American media creates overblown gun anxieties

Credit: Sarah Wang/ Credit: Sarah Wang/
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°As headlines like “End the Gun Epidemic in America” become more common, Americans are growing increasingly afraid for their safety at work, school, and even in movie theaters. But has gun violence in America really gotten that much worse? While the media would like us to think so, the details say otherwise.

According a Washington Post article that went viral, “there have been 334 days and 351 mass shootings so far this year.” While this number initially seems insane, the definition of “mass shooting” is often disputed. The Washington Post took its data from the Mass Shooting Tracker, acknowledging that it “is different from other shooting databases in that it uses a broader definition of mass shooting.” According to the FBI, a mass shooting involves four or more deaths. However, according to the Mass Shooting Tracker, a mass shooting occurs when four or more people are shot but not necessarily killed. Such a change greatly increases the number of reported mass shootings, such as one that occurred in a nightclub where only one person was killed but many more were shot.

In order to analyze gun violence in America, we must look at more meaningful statistics, such as the decline in gun-related deaths over the last twenty years. According to the Pew Research Center, firearm homicides have nearly halved from 1993 to 2013, from 7 to 3.6 homicides per 100,000 people. The Washington Post attributes this decrease in violent crimes to more police officers, technology, and a decrease in alcohol consumption. Even the prevalence of mass shootings has not increased substantially over the years. James Alan Fox, a criminologist at Northwestern University, claims that the rate of mass shootings has remained flat overall since he started tracking it in the 1970s.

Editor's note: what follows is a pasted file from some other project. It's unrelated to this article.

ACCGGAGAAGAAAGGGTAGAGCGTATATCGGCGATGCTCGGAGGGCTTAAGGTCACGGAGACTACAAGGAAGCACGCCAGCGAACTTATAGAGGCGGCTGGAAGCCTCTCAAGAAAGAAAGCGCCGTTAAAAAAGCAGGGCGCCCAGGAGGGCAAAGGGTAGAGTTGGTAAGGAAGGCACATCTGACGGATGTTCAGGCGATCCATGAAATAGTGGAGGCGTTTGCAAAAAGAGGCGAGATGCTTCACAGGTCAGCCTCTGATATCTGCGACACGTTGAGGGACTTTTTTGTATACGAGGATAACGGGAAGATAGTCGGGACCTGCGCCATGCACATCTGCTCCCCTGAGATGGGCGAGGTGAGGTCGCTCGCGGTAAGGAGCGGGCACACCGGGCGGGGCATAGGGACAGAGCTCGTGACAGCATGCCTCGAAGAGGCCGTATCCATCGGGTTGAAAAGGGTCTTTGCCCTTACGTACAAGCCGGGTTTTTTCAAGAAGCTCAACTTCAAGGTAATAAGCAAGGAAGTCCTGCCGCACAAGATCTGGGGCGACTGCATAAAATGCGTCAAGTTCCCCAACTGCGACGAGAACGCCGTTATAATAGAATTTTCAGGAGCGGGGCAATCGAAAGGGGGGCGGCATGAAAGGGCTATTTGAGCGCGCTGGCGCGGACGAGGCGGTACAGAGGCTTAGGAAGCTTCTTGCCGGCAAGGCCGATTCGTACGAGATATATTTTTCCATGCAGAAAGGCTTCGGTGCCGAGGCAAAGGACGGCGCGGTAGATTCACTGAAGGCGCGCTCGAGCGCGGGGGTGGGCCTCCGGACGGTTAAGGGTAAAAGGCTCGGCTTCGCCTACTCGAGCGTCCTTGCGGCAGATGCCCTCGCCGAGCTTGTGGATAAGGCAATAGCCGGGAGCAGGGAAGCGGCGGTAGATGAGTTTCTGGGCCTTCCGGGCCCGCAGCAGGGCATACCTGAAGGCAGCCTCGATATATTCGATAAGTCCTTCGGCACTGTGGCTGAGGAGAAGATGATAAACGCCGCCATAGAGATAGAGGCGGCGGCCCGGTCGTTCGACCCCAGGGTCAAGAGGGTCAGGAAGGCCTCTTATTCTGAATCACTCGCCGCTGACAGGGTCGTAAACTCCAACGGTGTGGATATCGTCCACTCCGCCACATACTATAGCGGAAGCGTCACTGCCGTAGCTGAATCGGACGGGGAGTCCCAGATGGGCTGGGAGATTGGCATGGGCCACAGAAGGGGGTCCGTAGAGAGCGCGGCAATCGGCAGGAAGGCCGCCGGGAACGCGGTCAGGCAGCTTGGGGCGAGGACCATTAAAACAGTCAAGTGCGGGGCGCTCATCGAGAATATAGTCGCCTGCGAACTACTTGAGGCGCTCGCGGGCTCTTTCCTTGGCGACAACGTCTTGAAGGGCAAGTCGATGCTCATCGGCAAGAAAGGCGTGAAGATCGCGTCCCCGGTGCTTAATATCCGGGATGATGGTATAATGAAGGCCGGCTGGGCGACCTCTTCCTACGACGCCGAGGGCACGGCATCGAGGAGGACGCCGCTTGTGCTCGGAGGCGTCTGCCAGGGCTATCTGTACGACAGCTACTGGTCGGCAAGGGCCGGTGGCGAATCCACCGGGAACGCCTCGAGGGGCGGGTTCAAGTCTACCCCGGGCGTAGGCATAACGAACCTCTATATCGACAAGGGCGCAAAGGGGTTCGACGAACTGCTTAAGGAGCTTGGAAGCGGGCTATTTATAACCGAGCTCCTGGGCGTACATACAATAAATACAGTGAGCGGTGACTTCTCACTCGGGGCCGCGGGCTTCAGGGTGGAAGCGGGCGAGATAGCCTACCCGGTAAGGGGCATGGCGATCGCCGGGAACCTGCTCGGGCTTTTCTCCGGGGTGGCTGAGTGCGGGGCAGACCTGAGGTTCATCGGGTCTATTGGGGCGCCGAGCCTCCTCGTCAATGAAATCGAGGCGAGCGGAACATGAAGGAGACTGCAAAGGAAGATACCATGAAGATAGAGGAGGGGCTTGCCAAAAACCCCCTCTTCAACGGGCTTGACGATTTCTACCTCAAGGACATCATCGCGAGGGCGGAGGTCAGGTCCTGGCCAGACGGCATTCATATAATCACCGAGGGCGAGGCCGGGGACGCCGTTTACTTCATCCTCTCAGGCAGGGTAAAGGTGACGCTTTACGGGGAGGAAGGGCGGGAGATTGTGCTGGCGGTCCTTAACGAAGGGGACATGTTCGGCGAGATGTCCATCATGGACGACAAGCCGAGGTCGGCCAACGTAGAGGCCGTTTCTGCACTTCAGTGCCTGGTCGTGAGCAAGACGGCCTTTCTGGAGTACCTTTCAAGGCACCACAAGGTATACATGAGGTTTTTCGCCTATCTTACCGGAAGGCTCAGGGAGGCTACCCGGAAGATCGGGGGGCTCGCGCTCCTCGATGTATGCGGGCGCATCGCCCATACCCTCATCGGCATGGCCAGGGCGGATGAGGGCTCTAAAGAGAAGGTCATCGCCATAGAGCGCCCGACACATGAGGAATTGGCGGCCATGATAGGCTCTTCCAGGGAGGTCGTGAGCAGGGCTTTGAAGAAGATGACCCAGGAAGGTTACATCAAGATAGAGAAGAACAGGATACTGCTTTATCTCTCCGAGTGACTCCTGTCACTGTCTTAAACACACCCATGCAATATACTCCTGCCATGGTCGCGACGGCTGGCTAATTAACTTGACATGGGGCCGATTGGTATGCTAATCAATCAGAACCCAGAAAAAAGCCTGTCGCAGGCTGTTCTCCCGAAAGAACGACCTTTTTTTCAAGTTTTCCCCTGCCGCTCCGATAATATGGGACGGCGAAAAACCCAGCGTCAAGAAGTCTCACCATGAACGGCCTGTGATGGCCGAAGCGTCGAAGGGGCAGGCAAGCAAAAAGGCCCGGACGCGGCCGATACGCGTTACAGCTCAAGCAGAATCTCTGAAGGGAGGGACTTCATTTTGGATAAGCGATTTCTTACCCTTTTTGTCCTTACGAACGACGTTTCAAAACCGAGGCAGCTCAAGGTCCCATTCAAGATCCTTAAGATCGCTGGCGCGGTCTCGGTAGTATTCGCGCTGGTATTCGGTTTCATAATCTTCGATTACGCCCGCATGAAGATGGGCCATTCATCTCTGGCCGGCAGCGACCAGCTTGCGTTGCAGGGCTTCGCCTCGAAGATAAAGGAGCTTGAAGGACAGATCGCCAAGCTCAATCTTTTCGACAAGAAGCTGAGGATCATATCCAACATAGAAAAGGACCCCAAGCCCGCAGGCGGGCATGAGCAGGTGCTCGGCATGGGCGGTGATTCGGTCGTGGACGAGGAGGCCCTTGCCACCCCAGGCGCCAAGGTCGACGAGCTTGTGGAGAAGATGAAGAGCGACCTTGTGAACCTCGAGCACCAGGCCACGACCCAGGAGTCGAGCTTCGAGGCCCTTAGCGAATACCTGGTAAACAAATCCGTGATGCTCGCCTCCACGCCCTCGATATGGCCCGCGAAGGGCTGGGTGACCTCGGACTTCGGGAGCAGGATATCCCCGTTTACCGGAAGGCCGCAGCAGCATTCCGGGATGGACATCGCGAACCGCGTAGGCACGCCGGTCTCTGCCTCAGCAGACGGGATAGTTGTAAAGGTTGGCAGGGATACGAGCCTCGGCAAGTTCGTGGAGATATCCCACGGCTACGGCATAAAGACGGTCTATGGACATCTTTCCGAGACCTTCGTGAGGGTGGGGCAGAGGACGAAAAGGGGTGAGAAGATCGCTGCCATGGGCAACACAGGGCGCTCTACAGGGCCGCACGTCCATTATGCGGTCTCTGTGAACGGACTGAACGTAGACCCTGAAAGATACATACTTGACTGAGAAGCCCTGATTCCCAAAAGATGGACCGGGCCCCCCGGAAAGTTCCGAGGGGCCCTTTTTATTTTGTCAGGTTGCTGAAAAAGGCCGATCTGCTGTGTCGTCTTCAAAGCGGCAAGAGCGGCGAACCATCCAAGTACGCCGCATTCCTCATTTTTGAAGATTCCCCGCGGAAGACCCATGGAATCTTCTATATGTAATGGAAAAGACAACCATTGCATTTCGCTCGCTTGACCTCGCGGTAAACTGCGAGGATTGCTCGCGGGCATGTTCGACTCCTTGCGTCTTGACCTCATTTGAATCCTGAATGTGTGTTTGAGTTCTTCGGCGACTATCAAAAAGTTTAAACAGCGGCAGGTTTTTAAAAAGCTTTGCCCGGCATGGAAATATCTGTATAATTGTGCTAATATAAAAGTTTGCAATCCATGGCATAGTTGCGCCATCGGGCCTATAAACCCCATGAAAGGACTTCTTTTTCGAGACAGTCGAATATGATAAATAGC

America has become a safer nation over the last several decades. So why have we seen many more of these mass shooting headlines recently? For one, shocking headlines get higher reader counts. A much more interesting statistic than the number of mass shootings by year would be the number of articles about mass shooting by year. The prevalence of violence was greater in the 1990s, but media coverage of such events was not.

The media is instilling false fear in Americans. According to the Center for Disease Control, 11,208 homicide deaths occurred in 2013. In comparison, heart disease, the leading cause of death in the United States, took 611,105 lives. However, a search through the USA Today archive shows how much larger media coverage of mass shootings (a fraction of homicides) has become than heart disease. In total, there were 1682 articles results for “gun violence” and 1266 for “heart disease.” There were also more gun violence articles with shocking headlines that made the front page. Even though people are almost 60 times more likely to die of heart disease than homicide, they don’t walk the street worrying that they could have a heart attack any moment.

I do not deny that America has gun violence issues; it does. But gun violence is rooted more deeply into the history of America than the media coverage of a few recent mass shootings would lead us to believe. America has not entered a so-called “gun epidemic,” nor will it with any likelihood in the near future. If anything, America has had a gun-epidemic for generations. The prevalence of gun violence is decreasing in America, and though we still have a long way to go before gun violence can be ended altogether, we are in no more danger walking the streets than we were two decades ago.